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The Northerner

NBA tries to fix its problems

Matt Steffen

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David Stern, commissioner of the NBA, recently announced that this season he would enforce a dress code rule. This means that when NBA players are traveling to a game, attending a press conference, or taking part in any other type of business dealing with the NBA, they will have to dress in business casual attire.

This new rule has irked many of the NBA players, but I think it’s long overdue. Stern has been the commissioner of the NBA since 1984 and knows what he’s doing.

If players can’t dress in a professional way, they don’t deserve to be playing professional basketball. It looks sloppy when players are dressed in T-shirts and sweatpants entering the arena and the cameras are taping them.

Indiana Pacers’ guard Steven Jackson has called this new rule a “racist statement.” And last week he wore all his gold chains during interviews to protest this rule.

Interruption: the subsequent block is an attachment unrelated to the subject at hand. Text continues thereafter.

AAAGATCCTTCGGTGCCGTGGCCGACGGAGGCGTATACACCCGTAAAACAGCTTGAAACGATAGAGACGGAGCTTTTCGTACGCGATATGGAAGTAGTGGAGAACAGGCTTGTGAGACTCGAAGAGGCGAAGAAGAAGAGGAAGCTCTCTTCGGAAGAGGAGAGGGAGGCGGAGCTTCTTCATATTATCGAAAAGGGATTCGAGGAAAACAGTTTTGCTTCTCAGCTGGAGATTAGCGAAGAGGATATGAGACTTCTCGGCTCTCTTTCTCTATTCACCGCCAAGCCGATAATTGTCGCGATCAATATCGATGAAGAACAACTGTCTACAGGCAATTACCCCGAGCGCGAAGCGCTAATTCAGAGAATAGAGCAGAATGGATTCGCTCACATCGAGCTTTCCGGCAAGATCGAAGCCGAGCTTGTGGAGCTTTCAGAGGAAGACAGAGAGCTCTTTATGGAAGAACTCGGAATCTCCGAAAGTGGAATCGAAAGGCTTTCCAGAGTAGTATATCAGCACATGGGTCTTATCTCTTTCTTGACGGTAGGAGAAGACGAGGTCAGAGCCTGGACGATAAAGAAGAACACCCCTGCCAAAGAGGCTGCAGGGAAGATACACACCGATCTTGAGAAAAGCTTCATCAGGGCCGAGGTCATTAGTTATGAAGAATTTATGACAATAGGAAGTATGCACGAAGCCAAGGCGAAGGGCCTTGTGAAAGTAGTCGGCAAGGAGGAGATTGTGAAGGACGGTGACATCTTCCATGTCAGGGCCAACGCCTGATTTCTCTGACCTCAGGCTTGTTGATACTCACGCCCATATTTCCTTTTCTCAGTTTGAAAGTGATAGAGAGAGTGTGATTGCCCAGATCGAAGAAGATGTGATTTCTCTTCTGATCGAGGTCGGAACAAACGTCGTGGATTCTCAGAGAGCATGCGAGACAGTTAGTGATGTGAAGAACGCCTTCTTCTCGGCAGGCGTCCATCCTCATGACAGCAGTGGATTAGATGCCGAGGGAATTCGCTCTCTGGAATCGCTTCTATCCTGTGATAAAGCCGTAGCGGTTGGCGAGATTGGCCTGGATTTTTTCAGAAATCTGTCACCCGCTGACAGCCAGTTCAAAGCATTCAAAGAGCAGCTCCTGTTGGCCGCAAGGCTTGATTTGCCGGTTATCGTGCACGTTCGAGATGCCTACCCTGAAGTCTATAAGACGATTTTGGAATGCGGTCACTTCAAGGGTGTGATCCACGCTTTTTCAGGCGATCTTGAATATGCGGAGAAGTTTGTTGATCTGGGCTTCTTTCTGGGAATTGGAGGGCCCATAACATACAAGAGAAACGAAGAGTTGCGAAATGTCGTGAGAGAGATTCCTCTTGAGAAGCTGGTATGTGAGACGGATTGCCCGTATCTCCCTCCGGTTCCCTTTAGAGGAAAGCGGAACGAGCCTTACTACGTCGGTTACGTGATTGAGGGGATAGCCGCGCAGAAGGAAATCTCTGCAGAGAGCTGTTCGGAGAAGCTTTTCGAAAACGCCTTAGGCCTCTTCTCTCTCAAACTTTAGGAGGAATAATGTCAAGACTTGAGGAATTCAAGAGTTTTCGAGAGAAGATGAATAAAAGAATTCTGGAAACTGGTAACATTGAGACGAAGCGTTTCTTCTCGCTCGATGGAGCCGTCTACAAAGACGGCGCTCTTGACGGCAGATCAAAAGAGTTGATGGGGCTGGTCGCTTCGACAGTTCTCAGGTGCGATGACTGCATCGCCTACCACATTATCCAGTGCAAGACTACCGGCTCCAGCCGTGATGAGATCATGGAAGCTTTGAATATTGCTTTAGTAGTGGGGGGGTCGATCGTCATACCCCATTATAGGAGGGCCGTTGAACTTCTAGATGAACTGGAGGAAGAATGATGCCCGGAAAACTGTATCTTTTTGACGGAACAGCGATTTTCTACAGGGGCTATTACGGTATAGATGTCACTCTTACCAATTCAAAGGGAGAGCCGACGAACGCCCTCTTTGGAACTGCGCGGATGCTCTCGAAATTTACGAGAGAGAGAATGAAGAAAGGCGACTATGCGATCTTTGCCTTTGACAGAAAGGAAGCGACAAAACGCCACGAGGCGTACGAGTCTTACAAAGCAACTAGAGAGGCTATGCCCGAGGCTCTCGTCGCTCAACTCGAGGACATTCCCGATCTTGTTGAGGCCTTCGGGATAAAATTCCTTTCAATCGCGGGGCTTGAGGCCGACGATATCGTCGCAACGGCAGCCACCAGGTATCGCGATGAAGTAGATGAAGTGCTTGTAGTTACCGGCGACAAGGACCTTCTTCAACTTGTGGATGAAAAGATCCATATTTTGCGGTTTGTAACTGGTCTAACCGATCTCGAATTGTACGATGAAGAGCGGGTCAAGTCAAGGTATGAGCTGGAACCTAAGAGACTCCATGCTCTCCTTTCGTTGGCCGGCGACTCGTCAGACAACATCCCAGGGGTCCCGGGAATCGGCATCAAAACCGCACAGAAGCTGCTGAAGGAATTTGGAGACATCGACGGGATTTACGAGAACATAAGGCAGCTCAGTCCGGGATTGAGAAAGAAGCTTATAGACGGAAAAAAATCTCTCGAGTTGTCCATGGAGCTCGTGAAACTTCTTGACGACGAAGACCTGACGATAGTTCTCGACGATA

The NBA has more problems than players dressing sloppy, but at least they are heading in the right direction. It was horrible when the brawl broke out between the Pacers and the Detroit Pistons.

Ron Artest, a culprit in the brawl, said recently that he isn’t going to tone down his aggression and this is something that referees will have to deal with.

On Oct. 23, journalist Ed Bradley interviewed former Chicago Bulls and Washington Wizards guard Michael Jordan. The interview focused on his new book that hit shelves yesterday.

In his new book he makes the comment that “the young players in the NBA are being cheated these days.” Jordan says that players are being given rewards that they don’t earn.

It is doubtful that the league restores their prominence of when players such as Michael Jordan, Larry Bird, and Magic Johnson were playing.

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The Independent Student Newspaper of Northern Kentucky University.
NBA tries to fix its problems